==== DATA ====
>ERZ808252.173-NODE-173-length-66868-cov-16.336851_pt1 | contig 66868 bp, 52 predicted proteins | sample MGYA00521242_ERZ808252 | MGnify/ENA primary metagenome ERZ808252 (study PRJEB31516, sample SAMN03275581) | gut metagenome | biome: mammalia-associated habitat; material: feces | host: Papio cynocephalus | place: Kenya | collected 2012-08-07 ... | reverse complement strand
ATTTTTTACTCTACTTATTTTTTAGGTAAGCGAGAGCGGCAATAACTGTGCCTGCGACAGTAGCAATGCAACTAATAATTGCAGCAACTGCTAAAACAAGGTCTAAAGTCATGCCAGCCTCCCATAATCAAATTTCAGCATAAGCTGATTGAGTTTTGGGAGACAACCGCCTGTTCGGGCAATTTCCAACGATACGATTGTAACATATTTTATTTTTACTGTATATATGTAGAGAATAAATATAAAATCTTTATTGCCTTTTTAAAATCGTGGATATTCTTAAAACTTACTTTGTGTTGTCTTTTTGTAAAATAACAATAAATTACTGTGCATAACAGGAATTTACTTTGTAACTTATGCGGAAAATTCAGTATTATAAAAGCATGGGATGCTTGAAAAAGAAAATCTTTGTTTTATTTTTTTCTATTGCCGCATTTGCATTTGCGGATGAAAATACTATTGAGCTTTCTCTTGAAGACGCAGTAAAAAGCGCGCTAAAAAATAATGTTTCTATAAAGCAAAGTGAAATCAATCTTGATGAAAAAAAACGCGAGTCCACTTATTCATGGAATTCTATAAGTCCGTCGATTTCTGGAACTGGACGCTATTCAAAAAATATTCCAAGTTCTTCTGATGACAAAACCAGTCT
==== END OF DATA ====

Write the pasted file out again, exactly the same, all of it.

>ERZ808252.173-NODE-173-length-66868-cov-16.336851_pt1 | contig 66868 bp, 52 predicted proteins | sample MGYA00521242_ERZ808252 | MGnify/ENA primary metagenome ERZ808252 (study PRJEB31516, sample SAMN03275581) | gut metagenome | biome: mammalia-associated habitat; material: feces | host: Papio cynocephalus | place: Kenya | collected 2012-08-07 ... | reverse complement strand
ATTTTTTACTCTACTTATTTTTTAGGTAAGCGAGAGCGGCAATAACTGTGCCTGCGACAGTAGCAATGCAACTAATAATTGCAGCAACTGCTAAAACAAGGTCTAAAGTCATGCCAGCCTCCCATAATCAAATTTCAGCATAAGCTGATTGAGTTTTGGGAGACAACCGCCTGTTCGGGCAATTTCCAACGATACGATTGTAACATATTTTATTTTTACTGTATATATGTAGAGAATAAATATAAAATCTTTATTGCCTTTTTAAAATCGTGGATATTCTTAAAACTTACTTTGTGTTGTCTTTTTGTAAAATAACAATAAATTACTGTGCATAACAGGAATTTACTTTGTAACTTATGCGGAAAATTCAGTATTATAAAAGCATGGGATGCTTGAAAAAGAAAATCTTTGTTTTATTTTTTTCTATTGCCGCATTTGCATTTGCGGATGAAAATACTATTGAGCTTTCTCTTGAAGACGCAGTAAAAAGCGCGCTAAAAAATAATGTTTCTATAAAGCAAAGTGAAATCAATCTTGATGAAAAAAAACGCGAGTCCACTTATTCATGGAATTCTATAAGTCCGTCGATTTCTGGAACTGGACGCTATTCAAAAAATATTCCAAGTTCTTCTGATGACAAAACCAGTCT